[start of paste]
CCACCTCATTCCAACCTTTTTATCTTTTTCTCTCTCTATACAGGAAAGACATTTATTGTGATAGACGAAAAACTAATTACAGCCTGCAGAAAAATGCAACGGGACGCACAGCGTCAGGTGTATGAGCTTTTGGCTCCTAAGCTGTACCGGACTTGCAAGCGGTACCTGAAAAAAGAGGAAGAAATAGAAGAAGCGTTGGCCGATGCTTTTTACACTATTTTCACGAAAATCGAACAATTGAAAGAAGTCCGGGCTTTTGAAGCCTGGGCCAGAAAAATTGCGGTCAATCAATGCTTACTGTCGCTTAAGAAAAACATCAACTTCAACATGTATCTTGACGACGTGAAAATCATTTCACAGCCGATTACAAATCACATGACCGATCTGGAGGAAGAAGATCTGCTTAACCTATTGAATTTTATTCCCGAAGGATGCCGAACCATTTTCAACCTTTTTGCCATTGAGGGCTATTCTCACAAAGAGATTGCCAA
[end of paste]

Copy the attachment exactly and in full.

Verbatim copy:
CCACCTCATTCCAACCTTTTTATCTTTTTCTCTCTCTATACAGGAAAGACATTTATTGTGATAGACGAAAAACTAATTACAGCCTGCAGAAAAATGCAACGGGACGCACAGCGTCAGGTGTATGAGCTTTTGGCTCCTAAGCTGTACCGGACTTGCAAGCGGTACCTGAAAAAAGAGGAAGAAATAGAAGAAGCGTTGGCCGATGCTTTTTACACTATTTTCACGAAAATCGAACAATTGAAAGAAGTCCGGGCTTTTGAAGCCTGGGCCAGAAAAATTGCGGTCAATCAATGCTTACTGTCGCTTAAGAAAAACATCAACTTCAACATGTATCTTGACGACGTGAAAATCATTTCACAGCCGATTACAAATCACATGACCGATCTGGAGGAAGAAGATCTGCTTAACCTATTGAATTTTATTCCCGAAGGATGCCGAACCATTTTCAACCTTTTTGCCATTGAGGGCTATTCTCACAAAGAGATTGCCAA